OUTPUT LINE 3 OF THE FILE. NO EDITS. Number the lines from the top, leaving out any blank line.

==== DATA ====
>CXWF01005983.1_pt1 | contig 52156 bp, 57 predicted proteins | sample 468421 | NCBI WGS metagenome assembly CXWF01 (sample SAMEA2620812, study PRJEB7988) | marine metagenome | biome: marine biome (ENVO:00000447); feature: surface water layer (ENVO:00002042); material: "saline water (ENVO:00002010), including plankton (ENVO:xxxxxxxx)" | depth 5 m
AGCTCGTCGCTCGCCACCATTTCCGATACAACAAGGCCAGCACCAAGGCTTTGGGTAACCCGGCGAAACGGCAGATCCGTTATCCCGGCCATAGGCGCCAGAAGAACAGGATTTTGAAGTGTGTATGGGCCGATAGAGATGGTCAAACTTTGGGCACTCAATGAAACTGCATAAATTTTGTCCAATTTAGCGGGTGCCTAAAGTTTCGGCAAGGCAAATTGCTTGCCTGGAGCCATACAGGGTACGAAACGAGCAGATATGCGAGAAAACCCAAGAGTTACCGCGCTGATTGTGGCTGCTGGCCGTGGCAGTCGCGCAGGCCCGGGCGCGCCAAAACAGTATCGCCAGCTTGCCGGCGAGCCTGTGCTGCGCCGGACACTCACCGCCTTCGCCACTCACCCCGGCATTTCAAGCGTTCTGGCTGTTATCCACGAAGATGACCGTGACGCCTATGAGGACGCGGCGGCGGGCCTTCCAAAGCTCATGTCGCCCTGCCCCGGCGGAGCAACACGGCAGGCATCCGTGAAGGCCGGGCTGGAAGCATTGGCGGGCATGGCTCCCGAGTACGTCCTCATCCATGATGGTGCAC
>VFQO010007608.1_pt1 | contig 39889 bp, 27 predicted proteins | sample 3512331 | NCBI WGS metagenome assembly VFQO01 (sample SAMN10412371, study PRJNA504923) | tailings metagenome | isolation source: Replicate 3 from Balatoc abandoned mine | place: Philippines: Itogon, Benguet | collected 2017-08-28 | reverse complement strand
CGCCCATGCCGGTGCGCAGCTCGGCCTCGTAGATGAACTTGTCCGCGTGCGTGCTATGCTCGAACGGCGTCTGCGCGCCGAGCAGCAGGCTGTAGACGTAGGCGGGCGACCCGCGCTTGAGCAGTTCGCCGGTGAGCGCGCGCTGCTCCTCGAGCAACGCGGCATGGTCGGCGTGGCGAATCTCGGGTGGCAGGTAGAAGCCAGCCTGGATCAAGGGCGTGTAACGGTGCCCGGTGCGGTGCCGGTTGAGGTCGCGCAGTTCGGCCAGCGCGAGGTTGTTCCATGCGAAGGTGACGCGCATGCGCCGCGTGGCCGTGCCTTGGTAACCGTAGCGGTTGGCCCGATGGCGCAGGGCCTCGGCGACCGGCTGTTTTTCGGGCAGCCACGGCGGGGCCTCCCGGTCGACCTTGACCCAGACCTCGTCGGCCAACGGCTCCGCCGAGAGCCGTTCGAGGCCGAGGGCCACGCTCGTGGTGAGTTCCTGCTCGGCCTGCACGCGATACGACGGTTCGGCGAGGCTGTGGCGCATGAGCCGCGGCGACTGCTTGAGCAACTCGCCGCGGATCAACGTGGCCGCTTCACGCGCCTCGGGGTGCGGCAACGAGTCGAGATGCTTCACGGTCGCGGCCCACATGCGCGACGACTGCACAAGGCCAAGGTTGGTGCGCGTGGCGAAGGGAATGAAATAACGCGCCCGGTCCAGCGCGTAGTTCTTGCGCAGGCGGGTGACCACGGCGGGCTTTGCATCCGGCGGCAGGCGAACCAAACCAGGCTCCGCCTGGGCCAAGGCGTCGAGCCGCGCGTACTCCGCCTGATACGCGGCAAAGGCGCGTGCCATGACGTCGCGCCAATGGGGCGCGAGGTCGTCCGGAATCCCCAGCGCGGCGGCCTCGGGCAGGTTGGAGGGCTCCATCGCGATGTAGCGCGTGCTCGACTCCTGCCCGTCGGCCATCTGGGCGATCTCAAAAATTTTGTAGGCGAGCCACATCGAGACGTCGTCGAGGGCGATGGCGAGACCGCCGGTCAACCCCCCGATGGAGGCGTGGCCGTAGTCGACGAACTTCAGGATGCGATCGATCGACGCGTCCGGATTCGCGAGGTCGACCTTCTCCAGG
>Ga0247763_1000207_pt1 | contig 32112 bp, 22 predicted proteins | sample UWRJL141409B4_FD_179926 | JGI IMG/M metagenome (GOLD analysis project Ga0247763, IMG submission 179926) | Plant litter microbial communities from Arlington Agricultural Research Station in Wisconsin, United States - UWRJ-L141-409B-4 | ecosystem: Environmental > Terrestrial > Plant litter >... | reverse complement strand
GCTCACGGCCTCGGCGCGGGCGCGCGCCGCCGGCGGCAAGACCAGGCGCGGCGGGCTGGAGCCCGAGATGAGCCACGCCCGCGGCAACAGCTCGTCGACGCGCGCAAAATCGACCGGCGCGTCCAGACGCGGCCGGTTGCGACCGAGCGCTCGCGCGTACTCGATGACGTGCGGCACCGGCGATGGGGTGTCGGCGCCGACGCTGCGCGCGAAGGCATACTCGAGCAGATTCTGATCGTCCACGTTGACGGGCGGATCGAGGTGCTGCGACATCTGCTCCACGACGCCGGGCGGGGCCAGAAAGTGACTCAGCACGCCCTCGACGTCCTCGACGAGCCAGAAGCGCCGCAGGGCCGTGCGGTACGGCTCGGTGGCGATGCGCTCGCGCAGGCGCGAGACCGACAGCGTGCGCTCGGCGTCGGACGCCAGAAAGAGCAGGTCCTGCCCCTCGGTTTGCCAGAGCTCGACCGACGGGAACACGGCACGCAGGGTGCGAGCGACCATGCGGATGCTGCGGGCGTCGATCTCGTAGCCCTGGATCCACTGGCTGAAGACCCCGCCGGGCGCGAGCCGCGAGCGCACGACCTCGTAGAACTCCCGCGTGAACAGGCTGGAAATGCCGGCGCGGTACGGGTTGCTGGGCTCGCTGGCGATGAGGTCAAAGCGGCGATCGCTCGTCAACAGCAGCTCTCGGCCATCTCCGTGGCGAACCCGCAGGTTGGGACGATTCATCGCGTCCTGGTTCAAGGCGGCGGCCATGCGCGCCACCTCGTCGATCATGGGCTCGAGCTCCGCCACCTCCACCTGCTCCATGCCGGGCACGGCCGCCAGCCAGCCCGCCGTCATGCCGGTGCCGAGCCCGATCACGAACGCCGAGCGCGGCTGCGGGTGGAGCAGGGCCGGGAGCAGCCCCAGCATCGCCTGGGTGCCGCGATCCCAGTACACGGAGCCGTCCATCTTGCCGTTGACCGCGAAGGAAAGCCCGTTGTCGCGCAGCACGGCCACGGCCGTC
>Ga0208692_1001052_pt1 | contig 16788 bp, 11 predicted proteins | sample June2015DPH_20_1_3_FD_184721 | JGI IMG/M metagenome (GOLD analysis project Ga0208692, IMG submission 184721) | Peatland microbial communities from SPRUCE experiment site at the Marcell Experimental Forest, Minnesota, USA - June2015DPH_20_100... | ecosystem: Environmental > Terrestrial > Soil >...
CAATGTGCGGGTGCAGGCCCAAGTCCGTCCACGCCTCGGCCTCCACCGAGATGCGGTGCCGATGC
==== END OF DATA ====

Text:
>VFQO010007608.1_pt1 | contig 39889 bp, 27 predicted proteins | sample 3512331 | NCBI WGS metagenome assembly VFQO01 (sample SAMN10412371, study PRJNA504923) | tailings metagenome | isolation source: Replicate 3 from Balatoc abandoned mine | place: Philippines: Itogon, Benguet | collected 2017-08-28 | reverse complement strand